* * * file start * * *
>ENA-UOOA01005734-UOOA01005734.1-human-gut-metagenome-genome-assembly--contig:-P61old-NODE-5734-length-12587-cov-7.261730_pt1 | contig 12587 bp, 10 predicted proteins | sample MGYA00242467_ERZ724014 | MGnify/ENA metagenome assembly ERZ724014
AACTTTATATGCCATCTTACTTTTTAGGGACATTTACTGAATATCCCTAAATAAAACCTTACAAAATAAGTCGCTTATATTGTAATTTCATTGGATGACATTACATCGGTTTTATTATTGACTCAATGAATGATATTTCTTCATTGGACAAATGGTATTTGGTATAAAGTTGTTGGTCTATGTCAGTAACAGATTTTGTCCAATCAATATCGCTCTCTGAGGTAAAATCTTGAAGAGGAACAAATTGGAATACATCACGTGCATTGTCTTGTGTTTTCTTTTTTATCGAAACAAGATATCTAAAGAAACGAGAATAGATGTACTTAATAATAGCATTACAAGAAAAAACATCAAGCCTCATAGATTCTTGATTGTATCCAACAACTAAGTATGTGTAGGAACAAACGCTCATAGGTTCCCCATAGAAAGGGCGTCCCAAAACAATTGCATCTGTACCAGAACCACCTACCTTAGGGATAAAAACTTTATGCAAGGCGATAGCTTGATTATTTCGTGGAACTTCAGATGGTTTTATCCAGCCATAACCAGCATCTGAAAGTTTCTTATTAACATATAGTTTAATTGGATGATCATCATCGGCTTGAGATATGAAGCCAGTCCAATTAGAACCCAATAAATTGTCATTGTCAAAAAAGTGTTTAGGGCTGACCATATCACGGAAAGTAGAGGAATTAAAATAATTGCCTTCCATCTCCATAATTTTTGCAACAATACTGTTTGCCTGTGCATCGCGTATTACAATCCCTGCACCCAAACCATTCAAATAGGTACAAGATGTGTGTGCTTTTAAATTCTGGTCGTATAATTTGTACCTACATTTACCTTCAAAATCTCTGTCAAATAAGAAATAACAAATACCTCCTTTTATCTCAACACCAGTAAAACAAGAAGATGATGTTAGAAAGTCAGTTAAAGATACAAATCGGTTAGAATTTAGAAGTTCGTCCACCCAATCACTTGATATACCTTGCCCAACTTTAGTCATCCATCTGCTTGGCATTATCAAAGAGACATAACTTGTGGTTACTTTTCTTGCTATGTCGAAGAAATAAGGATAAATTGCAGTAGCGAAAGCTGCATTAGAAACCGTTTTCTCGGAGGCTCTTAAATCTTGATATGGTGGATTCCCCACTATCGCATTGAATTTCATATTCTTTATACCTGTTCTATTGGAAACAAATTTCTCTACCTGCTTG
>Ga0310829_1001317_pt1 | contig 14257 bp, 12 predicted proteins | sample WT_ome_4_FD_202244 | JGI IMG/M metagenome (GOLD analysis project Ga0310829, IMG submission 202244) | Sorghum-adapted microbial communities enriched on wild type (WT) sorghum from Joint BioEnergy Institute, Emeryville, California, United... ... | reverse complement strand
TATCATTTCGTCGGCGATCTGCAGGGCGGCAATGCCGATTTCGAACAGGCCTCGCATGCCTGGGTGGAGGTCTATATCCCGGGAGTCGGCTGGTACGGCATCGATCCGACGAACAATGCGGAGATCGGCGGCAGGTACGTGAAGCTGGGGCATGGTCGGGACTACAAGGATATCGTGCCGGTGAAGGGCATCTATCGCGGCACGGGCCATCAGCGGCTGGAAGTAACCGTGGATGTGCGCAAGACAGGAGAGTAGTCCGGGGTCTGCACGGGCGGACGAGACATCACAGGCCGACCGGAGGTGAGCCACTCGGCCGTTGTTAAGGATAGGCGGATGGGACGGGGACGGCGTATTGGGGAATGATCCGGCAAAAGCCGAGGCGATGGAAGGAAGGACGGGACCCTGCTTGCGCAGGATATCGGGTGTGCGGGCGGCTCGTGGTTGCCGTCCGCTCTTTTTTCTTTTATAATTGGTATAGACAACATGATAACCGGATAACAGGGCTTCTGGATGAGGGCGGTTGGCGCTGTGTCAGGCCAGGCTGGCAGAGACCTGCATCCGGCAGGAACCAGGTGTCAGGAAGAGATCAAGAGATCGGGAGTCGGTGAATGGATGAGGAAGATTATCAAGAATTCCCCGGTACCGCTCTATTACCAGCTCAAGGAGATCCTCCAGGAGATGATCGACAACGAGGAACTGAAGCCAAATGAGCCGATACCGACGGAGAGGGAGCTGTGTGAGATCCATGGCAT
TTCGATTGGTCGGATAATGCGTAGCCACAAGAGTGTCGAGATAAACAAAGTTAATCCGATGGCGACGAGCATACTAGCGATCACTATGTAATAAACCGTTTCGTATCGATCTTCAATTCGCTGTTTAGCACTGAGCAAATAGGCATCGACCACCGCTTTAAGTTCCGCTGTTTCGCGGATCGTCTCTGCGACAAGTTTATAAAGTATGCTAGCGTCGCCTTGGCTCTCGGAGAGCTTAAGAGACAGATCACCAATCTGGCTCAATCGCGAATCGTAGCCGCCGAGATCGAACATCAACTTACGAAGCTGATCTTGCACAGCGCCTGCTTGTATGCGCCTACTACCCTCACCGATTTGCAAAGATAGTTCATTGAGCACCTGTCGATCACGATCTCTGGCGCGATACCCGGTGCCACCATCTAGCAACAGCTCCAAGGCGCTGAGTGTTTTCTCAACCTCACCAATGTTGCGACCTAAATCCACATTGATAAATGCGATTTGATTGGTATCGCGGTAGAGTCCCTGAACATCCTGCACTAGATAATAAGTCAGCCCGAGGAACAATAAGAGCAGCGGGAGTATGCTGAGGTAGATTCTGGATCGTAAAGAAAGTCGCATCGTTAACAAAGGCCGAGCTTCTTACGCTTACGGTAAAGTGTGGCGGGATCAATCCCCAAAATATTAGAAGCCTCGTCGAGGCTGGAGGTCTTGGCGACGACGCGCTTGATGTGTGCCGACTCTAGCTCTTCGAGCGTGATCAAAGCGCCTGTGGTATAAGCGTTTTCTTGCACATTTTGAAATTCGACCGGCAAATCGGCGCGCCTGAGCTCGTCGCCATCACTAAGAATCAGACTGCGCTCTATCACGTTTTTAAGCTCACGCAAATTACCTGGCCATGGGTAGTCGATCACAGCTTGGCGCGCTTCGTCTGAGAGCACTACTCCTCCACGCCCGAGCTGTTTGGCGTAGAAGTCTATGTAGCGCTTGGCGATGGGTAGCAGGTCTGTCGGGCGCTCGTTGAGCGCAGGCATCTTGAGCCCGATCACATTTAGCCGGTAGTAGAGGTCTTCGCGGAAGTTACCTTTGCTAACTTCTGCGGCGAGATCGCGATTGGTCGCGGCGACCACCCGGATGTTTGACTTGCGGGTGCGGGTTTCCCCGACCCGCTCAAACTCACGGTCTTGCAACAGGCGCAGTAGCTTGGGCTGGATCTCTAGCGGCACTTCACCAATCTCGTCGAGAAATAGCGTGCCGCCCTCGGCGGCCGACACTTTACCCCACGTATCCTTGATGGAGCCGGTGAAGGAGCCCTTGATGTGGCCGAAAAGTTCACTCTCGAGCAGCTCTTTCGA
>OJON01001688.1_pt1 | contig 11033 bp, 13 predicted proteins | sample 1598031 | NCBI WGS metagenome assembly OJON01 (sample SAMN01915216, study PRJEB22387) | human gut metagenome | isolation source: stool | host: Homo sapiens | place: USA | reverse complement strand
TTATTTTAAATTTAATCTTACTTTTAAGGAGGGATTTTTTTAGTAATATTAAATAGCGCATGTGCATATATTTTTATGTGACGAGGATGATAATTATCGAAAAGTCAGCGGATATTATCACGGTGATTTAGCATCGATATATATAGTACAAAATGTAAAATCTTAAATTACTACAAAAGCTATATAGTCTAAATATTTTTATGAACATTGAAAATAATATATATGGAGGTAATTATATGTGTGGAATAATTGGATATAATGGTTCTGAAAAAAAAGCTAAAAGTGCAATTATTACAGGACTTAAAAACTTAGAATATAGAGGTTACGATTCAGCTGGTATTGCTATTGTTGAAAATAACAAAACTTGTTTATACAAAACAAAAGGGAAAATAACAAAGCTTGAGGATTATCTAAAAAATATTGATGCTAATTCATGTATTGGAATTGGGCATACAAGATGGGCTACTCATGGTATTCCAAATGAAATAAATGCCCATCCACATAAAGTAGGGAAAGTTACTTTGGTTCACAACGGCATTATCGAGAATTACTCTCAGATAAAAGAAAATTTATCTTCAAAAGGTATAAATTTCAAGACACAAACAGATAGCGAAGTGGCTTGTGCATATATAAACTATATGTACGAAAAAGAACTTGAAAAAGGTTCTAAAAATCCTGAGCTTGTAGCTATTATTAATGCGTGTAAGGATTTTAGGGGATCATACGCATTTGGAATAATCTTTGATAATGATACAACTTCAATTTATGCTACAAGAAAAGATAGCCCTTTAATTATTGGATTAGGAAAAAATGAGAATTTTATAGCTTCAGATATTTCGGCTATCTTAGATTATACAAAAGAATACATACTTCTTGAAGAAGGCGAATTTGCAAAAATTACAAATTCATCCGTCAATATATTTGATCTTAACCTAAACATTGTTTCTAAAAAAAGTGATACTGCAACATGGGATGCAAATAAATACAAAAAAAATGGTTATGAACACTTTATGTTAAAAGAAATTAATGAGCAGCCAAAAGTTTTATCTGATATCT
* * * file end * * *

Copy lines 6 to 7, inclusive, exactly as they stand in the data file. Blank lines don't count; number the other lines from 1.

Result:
>OJON01001688.1_pt1 | contig 11033 bp, 13 predicted proteins | sample 1598031 | NCBI WGS metagenome assembly OJON01 (sample SAMN01915216, study PRJEB22387) | human gut metagenome | isolation source: stool | host: Homo sapiens | place: USA | reverse complement strand
TTATTTTAAATTTAATCTTACTTTTAAGGAGGGATTTTTTTAGTAATATTAAATAGCGCATGTGCATATATTTTTATGTGACGAGGATGATAATTATCGAAAAGTCAGCGGATATTATCACGGTGATTTAGCATCGATATATATAGTACAAAATGTAAAATCTTAAATTACTACAAAAGCTATATAGTCTAAATATTTTTATGAACATTGAAAATAATATATATGGAGGTAATTATATGTGTGGAATAATTGGATATAATGGTTCTGAAAAAAAAGCTAAAAGTGCAATTATTACAGGACTTAAAAACTTAGAATATAGAGGTTACGATTCAGCTGGTATTGCTATTGTTGAAAATAACAAAACTTGTTTATACAAAACAAAAGGGAAAATAACAAAGCTTGAGGATTATCTAAAAAATATTGATGCTAATTCATGTATTGGAATTGGGCATACAAGATGGGCTACTCATGGTATTCCAAATGAAATAAATGCCCATCCACATAAAGTAGGGAAAGTTACTTTGGTTCACAACGGCATTATCGAGAATTACTCTCAGATAAAAGAAAATTTATCTTCAAAAGGTATAAATTTCAAGACACAAACAGATAGCGAAGTGGCTTGTGCATATATAAACTATATGTACGAAAAAGAACTTGAAAAAGGTTCTAAAAATCCTGAGCTTGTAGCTATTATTAATGCGTGTAAGGATTTTAGGGGATCATACGCATTTGGAATAATCTTTGATAATGATACAACTTCAATTTATGCTACAAGAAAAGATAGCCCTTTAATTATTGGATTAGGAAAAAATGAGAATTTTATAGCTTCAGATATTTCGGCTATCTTAGATTATACAAAAGAATACATACTTCTTGAAGAAGGCGAATTTGCAAAAATTACAAATTCATCCGTCAATATATTTGATCTTAACCTAAACATTGTTTCTAAAAAAAGTGATACTGCAACATGGGATGCAAATAAATACAAAAAAAATGGTTATGAACACTTTATGTTAAAAGAAATTAATGAGCAGCCAAAAGTTTTATCTGATATCT